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Asthma Morbidity and Ambient Air Pollution: Effect Modification by Residential Traffic-Related Air Pollution

Delfino, Ralph J.a; Wu, Juna,b; Tjoa, Thomasa; Gullesserian, Sevan K.c; Nickerson, Bruced; Gillen, Daniel L.c

doi: 10.1097/EDE.0000000000000016
Air Pollution

Background: Ambient air pollution has been associated with asthma-related hospital admissions and emergency department visits (hospital encounters). We hypothesized that higher individual exposure to residential traffic-related air pollutants would enhance these associations.

Methods: We studied 11,390 asthma-related hospital encounters among 7492 subjects 0–18 years of age living in Orange County, California. Ambient exposures were measured at regional air monitoring stations. Seasonal average traffic-related exposures (PM2.5, ultrafine particles, NOx, and CO) were estimated near subjects’ geocoded residences for 6-month warm and cool seasonal periods, using dispersion models based on local traffic within 500 m radii. Associations were tested in case-crossover conditional logistic regression models adjusted for temperature and humidity. We assessed effect modification by seasonal residential traffic-related air pollution exposures above and below median dispersion-modeled exposures. Secondary analyses considered effect modification by traffic exposures within race/ethnicity and insurance group strata.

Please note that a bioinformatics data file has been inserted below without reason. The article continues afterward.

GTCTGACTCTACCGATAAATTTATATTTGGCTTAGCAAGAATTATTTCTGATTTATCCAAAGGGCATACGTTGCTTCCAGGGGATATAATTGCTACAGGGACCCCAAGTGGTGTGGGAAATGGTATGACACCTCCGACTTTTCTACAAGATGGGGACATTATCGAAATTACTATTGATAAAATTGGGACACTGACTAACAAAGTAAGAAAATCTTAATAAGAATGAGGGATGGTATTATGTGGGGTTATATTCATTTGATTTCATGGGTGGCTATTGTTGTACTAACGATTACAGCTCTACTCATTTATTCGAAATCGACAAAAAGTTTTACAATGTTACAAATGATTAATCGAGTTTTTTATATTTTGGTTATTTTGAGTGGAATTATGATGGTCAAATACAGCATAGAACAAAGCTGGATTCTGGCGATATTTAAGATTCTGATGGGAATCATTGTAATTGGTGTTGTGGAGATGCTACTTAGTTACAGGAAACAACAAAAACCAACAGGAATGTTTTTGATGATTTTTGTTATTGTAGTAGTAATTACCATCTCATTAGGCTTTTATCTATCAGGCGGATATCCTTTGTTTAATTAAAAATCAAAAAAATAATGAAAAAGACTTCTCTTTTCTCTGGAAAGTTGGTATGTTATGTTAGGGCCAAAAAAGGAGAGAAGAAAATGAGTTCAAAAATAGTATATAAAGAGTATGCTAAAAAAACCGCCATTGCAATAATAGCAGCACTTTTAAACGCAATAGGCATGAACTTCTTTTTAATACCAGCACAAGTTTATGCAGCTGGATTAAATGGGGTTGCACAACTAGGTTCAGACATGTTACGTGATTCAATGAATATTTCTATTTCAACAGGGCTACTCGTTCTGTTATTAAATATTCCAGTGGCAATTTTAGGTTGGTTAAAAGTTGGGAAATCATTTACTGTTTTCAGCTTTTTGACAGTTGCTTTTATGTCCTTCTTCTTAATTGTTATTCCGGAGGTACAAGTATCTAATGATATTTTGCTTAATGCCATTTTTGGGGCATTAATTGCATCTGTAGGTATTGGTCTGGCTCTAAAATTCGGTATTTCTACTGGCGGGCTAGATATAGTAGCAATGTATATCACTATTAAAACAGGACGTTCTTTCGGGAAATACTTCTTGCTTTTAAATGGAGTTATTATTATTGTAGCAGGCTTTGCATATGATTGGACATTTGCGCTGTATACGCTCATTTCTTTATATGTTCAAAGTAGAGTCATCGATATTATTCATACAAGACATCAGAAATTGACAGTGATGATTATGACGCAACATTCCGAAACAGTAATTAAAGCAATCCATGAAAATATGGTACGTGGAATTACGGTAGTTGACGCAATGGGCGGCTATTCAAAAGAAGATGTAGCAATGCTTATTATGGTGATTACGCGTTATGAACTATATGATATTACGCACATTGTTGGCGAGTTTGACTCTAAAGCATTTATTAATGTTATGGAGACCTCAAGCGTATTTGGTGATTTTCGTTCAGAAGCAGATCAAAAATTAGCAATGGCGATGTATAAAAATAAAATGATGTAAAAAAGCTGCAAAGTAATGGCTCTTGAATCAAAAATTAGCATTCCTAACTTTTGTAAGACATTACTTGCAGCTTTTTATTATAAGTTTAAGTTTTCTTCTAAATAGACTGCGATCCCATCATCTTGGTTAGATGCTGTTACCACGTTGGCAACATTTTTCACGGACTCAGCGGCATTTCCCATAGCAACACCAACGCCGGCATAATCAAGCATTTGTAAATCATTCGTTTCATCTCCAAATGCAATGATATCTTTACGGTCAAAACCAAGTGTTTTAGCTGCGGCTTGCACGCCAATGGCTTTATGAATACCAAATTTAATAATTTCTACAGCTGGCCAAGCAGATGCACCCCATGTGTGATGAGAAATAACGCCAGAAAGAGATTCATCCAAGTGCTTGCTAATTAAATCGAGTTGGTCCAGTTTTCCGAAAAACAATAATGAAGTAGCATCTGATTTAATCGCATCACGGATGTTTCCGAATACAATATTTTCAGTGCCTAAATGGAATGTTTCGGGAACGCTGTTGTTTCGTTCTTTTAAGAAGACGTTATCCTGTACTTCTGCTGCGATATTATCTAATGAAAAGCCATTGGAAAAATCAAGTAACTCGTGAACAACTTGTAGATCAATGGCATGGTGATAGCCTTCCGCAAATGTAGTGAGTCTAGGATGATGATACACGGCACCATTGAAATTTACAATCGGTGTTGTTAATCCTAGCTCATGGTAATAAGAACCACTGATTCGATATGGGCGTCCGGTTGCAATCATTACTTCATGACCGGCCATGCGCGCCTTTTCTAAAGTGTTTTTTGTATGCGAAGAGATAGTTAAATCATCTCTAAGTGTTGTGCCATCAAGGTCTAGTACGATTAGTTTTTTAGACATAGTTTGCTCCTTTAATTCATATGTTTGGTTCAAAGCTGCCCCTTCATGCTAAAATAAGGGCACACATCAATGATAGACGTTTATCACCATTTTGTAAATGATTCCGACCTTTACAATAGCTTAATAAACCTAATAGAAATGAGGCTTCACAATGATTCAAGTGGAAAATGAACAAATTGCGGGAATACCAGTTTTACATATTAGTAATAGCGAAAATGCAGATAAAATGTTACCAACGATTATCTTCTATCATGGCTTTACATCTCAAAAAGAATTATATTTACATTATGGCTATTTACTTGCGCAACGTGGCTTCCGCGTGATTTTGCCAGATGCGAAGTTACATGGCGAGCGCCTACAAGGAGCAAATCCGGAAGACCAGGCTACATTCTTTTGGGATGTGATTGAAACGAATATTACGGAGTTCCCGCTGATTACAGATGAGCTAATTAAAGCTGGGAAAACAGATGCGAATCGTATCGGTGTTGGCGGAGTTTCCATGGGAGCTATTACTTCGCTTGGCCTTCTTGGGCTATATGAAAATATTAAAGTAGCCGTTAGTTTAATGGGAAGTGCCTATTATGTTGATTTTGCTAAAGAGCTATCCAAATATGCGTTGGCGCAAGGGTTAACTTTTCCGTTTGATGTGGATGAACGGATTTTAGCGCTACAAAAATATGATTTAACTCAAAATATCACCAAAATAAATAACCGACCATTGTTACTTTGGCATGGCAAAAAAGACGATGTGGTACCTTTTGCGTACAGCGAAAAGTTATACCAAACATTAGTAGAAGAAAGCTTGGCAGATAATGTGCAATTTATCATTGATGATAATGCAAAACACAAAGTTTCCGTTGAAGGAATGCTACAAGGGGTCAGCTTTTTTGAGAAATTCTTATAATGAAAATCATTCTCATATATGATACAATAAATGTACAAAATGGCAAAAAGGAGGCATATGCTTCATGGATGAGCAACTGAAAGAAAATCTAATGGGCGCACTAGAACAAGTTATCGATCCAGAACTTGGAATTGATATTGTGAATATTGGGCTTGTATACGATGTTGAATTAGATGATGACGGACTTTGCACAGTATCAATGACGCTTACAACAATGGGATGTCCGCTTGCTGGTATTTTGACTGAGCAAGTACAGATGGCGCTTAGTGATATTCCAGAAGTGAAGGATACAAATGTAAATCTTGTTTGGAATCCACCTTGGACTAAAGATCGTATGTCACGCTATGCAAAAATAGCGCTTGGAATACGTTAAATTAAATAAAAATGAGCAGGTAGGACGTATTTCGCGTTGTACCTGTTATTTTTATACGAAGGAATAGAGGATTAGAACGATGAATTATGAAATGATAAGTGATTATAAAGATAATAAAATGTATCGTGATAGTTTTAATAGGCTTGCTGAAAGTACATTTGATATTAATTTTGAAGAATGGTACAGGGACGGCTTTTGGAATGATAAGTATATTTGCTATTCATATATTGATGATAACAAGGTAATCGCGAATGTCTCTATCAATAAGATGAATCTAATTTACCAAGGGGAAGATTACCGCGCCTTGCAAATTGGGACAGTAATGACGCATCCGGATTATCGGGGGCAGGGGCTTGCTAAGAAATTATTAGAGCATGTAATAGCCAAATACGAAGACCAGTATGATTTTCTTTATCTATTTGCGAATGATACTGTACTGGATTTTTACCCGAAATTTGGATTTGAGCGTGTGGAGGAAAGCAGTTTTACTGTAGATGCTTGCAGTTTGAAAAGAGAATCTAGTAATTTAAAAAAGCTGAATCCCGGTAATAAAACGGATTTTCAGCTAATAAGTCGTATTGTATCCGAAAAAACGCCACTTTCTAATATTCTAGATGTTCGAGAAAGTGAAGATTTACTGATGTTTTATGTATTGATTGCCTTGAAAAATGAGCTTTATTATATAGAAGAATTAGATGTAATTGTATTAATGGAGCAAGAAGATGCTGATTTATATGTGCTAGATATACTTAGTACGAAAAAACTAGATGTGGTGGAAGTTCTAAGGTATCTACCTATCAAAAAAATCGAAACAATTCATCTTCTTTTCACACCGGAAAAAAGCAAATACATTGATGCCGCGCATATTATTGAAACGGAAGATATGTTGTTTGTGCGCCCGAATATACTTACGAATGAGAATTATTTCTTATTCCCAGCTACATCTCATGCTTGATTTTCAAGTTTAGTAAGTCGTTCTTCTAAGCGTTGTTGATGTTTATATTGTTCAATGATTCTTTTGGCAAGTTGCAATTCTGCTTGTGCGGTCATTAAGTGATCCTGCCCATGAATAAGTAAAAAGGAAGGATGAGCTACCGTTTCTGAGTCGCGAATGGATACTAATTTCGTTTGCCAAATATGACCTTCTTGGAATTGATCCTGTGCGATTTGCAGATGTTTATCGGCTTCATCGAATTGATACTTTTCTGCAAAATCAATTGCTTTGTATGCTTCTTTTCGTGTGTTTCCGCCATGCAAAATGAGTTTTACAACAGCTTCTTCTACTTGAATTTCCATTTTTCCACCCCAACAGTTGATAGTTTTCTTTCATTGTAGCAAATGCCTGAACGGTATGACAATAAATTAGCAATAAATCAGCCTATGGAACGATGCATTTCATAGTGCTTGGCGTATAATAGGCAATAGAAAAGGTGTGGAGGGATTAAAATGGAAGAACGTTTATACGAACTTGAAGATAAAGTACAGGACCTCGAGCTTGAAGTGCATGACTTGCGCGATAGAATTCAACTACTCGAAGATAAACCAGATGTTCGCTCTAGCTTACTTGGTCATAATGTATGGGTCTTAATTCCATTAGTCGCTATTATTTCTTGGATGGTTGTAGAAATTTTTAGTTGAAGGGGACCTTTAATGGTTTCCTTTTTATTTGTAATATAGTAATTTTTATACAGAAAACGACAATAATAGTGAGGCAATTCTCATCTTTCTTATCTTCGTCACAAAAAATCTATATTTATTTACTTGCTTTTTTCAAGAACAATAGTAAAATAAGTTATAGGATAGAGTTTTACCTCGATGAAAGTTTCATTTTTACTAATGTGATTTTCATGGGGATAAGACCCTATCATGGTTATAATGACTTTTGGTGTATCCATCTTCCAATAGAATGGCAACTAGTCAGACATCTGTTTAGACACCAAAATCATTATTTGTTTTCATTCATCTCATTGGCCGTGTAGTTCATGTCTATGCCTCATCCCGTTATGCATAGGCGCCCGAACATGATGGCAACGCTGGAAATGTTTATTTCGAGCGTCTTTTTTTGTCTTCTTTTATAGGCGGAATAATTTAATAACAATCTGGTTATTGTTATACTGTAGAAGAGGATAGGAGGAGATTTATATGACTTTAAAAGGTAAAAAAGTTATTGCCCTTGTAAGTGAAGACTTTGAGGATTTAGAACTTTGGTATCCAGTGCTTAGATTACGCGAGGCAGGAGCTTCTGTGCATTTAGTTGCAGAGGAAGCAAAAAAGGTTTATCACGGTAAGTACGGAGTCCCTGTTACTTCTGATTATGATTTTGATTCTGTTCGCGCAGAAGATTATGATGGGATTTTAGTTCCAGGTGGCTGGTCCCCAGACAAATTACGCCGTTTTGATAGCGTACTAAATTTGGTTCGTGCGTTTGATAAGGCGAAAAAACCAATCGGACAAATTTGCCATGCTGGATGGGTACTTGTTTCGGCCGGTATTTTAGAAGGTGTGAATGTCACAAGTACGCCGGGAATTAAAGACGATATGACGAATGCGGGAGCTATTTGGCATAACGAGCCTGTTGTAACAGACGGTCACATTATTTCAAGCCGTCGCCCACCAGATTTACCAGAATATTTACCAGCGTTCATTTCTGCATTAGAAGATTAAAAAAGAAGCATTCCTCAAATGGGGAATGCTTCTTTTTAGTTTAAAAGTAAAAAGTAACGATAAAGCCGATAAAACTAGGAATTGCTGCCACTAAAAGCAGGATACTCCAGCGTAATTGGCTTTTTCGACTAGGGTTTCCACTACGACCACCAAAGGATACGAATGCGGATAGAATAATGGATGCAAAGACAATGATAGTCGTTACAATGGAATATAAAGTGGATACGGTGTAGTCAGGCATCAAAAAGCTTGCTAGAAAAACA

Results: Asthma morbidity was positively associated with daily ambient O3 and PM2.5 in warm seasons and with CO, NOx, and PM2.5 in cool seasons. Associations with CO, NOx, and PM2.5 were stronger among subjects living at residences with above-median traffic-related exposures, especially in cool seasons. Secondary analyses showed no consistent differences in association, and 95% confidence intervals were wide, indicating a lack of precision for estimating these highly stratified associations.

Conclusions: Associations of asthma with ambient air pollution were enhanced among subjects living in homes with high traffic-related air pollution. This may be because of increased susceptibility (greater asthma severity) or increased vulnerability (meteorologic amplification of local vs. correlated ambient exposures).

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From the aDepartment of Epidemiology, School of Medicine, University of California, Irvine, Irvine, CA; bProgram in Public Health, College of Health Sciences, University of California, Irvine, Irvine, CA; cDepartment of Statistics, School of Information and Computer Sciences, University of California, Irvine, Irvine, CA; and dDivision of Pulmonary Medicine, Children’s Hospital of Orange County, Orange, CA.

The project described was supported by California Air Resources Board contract number 10-319, and by South Coast Air Quality Management District contract number BPG-46329 (BP West Coast Products LLC) under the settlement agreement dated March 2005, concerning past air quality rule violations at the company’s Carson, California, refinery. Its contents are solely the responsibility of the authors and do not necessarily represent the official views of the funding agencies and no official endorsement should be inferred. The authors report no conflict of interests.

Supplemental digital content is available through direct URL citations in the HTML and PDF versions of this article ( This content is not peer-reviewed or copy-edited; it is the sole responsibility of the author.

Correspondence: Ralph J. Delfino, Department of Epidemiology, School of Medicine, University of California, Irvine, 224 Irvine Hall, Irvine, CA 92697-7555. E-mail:

© 2014 by Lippincott Williams & Wilkins, Inc